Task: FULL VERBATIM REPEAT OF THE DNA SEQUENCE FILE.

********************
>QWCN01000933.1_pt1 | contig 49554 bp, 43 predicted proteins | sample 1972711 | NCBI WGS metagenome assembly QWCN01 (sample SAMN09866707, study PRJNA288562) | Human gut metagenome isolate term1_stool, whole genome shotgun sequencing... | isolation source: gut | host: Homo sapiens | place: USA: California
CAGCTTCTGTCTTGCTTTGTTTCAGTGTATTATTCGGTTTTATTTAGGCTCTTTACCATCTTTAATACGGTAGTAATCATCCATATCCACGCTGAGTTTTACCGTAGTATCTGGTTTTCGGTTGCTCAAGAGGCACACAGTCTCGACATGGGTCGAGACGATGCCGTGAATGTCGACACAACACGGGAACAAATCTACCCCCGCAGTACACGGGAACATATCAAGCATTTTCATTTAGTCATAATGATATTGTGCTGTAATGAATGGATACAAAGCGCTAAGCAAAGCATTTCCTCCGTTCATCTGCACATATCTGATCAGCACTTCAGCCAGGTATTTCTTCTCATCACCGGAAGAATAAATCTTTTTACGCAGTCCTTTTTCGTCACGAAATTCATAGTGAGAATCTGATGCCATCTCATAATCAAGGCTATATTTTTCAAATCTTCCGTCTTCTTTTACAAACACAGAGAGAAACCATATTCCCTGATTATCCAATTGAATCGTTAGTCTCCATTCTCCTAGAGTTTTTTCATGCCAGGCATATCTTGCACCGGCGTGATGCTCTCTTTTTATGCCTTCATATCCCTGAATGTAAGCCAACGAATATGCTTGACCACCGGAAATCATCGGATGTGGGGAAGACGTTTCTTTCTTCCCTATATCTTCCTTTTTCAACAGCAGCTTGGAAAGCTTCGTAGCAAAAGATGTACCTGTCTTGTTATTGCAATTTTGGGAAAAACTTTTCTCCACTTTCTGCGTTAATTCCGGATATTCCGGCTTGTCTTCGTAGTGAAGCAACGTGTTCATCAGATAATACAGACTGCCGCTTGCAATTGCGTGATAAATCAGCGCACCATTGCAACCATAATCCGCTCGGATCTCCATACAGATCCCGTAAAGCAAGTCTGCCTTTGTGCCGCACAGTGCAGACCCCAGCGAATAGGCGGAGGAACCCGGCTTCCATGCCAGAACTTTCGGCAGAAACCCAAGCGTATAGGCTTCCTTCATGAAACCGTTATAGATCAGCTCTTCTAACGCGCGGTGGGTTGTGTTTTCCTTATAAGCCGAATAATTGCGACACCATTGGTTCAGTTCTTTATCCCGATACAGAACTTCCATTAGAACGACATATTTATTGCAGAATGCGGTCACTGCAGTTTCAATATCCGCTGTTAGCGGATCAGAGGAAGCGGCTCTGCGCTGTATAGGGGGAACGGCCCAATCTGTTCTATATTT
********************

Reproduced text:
>QWCN01000933.1_pt1 | contig 49554 bp, 43 predicted proteins | sample 1972711 | NCBI WGS metagenome assembly QWCN01 (sample SAMN09866707, study PRJNA288562) | Human gut metagenome isolate term1_stool, whole genome shotgun sequencing... | isolation source: gut | host: Homo sapiens | place: USA: California
CAGCTTCTGTCTTGCTTTGTTTCAGTGTATTATTCGGTTTTATTTAGGCTCTTTACCATCTTTAATACGGTAGTAATCATCCATATCCACGCTGAGTTTTACCGTAGTATCTGGTTTTCGGTTGCTCAAGAGGCACACAGTCTCGACATGGGTCGAGACGATGCCGTGAATGTCGACACAACACGGGAACAAATCTACCCCCGCAGTACACGGGAACATATCAAGCATTTTCATTTAGTCATAATGATATTGTGCTGTAATGAATGGATACAAAGCGCTAAGCAAAGCATTTCCTCCGTTCATCTGCACATATCTGATCAGCACTTCAGCCAGGTATTTCTTCTCATCACCGGAAGAATAAATCTTTTTACGCAGTCCTTTTTCGTCACGAAATTCATAGTGAGAATCTGATGCCATCTCATAATCAAGGCTATATTTTTCAAATCTTCCGTCTTCTTTTACAAACACAGAGAGAAACCATATTCCCTGATTATCCAATTGAATCGTTAGTCTCCATTCTCCTAGAGTTTTTTCATGCCAGGCATATCTTGCACCGGCGTGATGCTCTCTTTTTATGCCTTCATATCCCTGAATGTAAGCCAACGAATATGCTTGACCACCGGAAATCATCGGATGTGGGGAAGACGTTTCTTTCTTCCCTATATCTTCCTTTTTCAACAGCAGCTTGGAAAGCTTCGTAGCAAAAGATGTACCTGTCTTGTTATTGCAATTTTGGGAAAAACTTTTCTCCACTTTCTGCGTTAATTCCGGATATTCCGGCTTGTCTTCGTAGTGAAGCAACGTGTTCATCAGATAATACAGACTGCCGCTTGCAATTGCGTGATAAATCAGCGCACCATTGCAACCATAATCCGCTCGGATCTCCATACAGATCCCGTAAAGCAAGTCTGCCTTTGTGCCGCACAGTGCAGACCCCAGCGAATAGGCGGAGGAACCCGGCTTCCATGCCAGAACTTTCGGCAGAAACCCAAGCGTATAGGCTTCCTTCATGAAACCGTTATAGATCAGCTCTTCTAACGCGCGGTGGGTTGTGTTTTCCTTATAAGCCGAATAATTGCGACACCATTGGTTCAGTTCTTTATCCCGATACAGAACTTCCATTAGAACGACATATTTATTGCAGAATGCGGTCACTGCAGTTTCAATATCCGCTGTTAGCGGATCAGAGGAAGCGGCTCTGCGCTGTATAGGGGGAACGGCCCAATCTGTTCTATATTT